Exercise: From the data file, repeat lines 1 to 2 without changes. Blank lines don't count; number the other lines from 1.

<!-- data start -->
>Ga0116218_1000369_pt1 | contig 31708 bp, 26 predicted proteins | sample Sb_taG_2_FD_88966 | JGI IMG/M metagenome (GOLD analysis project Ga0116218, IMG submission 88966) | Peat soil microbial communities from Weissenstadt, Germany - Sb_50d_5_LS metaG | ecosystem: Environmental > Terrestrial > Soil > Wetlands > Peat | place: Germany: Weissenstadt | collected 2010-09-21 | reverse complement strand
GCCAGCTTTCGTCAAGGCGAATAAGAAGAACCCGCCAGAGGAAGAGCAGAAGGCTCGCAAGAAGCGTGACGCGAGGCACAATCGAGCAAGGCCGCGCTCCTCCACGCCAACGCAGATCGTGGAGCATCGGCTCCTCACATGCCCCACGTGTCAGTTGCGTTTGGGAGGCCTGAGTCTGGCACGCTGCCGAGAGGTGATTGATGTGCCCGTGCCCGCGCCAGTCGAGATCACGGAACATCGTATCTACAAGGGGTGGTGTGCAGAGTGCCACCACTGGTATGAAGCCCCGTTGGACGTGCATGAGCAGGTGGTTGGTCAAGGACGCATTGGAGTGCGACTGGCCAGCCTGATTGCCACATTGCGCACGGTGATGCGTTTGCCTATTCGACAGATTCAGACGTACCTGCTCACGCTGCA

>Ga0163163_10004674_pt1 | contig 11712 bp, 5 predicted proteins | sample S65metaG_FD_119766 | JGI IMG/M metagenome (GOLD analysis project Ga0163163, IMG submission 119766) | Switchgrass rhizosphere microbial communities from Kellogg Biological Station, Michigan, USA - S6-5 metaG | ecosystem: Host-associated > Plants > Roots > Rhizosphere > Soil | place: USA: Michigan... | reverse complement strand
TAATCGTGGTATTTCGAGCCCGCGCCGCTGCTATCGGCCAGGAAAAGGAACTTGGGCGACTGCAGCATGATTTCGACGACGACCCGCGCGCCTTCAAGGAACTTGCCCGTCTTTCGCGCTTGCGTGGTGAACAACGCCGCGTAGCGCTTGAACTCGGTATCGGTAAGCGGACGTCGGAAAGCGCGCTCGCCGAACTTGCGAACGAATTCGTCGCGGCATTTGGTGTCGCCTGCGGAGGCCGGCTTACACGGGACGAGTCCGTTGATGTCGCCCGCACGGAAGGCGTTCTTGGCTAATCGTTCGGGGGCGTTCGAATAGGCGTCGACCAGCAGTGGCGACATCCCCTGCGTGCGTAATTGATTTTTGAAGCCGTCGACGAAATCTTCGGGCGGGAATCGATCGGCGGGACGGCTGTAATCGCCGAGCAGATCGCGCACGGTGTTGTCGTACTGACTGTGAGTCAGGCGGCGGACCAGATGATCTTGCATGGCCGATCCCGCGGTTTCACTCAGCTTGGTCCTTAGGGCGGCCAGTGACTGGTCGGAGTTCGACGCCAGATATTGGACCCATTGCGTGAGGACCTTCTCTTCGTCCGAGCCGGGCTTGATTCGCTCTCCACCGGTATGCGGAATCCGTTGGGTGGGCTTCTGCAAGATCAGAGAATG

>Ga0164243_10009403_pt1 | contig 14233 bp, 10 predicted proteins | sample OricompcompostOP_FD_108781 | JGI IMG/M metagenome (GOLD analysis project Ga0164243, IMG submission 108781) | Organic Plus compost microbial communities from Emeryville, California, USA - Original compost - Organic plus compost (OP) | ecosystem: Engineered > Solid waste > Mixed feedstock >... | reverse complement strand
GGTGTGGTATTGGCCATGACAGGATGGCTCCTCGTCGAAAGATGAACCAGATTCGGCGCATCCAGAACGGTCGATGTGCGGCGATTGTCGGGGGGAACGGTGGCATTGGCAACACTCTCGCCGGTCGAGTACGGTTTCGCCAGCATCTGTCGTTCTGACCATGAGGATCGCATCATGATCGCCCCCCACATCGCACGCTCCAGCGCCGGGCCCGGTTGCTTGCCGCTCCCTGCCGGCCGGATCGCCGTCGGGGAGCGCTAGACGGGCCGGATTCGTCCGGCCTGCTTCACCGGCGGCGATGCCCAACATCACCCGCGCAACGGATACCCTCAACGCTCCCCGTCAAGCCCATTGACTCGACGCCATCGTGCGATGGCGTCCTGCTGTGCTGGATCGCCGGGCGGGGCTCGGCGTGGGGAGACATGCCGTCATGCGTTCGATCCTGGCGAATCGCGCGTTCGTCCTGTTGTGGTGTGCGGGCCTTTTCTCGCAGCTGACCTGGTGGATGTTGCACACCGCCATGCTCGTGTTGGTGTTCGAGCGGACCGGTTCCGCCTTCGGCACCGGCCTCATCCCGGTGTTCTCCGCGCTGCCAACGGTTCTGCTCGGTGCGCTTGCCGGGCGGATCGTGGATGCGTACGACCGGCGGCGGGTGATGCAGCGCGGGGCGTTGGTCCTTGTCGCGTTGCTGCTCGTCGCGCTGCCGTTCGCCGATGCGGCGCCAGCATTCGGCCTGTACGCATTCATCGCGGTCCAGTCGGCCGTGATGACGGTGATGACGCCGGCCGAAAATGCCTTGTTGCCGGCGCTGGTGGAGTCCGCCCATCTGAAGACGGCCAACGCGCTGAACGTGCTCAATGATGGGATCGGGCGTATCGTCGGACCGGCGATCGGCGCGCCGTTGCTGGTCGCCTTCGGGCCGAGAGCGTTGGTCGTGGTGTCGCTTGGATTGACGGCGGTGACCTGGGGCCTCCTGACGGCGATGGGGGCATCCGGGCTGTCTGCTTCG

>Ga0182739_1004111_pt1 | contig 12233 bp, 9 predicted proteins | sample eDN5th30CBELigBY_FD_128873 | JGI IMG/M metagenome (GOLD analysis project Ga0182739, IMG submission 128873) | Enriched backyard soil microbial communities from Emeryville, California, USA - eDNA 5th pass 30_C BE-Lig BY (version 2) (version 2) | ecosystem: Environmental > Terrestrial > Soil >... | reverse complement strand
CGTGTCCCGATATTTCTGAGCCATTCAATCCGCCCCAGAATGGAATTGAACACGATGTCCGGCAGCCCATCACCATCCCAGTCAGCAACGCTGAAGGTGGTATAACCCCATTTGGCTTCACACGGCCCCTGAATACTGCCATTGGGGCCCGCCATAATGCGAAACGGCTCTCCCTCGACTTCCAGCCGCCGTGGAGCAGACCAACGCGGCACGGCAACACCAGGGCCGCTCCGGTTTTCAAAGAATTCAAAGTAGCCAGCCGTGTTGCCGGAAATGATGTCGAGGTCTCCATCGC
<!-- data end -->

>Ga0116218_1000369_pt1 | contig 31708 bp, 26 predicted proteins | sample Sb_taG_2_FD_88966 | JGI IMG/M metagenome (GOLD analysis project Ga0116218, IMG submission 88966) | Peat soil microbial communities from Weissenstadt, Germany - Sb_50d_5_LS metaG | ecosystem: Environmental > Terrestrial > Soil > Wetlands > Peat | place: Germany: Weissenstadt | collected 2010-09-21 | reverse complement strand
GCCAGCTTTCGTCAAGGCGAATAAGAAGAACCCGCCAGAGGAAGAGCAGAAGGCTCGCAAGAAGCGTGACGCGAGGCACAATCGAGCAAGGCCGCGCTCCTCCACGCCAACGCAGATCGTGGAGCATCGGCTCCTCACATGCCCCACGTGTCAGTTGCGTTTGGGAGGCCTGAGTCTGGCACGCTGCCGAGAGGTGATTGATGTGCCCGTGCCCGCGCCAGTCGAGATCACGGAACATCGTATCTACAAGGGGTGGTGTGCAGAGTGCCACCACTGGTATGAAGCCCCGTTGGACGTGCATGAGCAGGTGGTTGGTCAAGGACGCATTGGAGTGCGACTGGCCAGCCTGATTGCCACATTGCGCACGGTGATGCGTTTGCCTATTCGACAGATTCAGACGTACCTGCTCACGCTGCA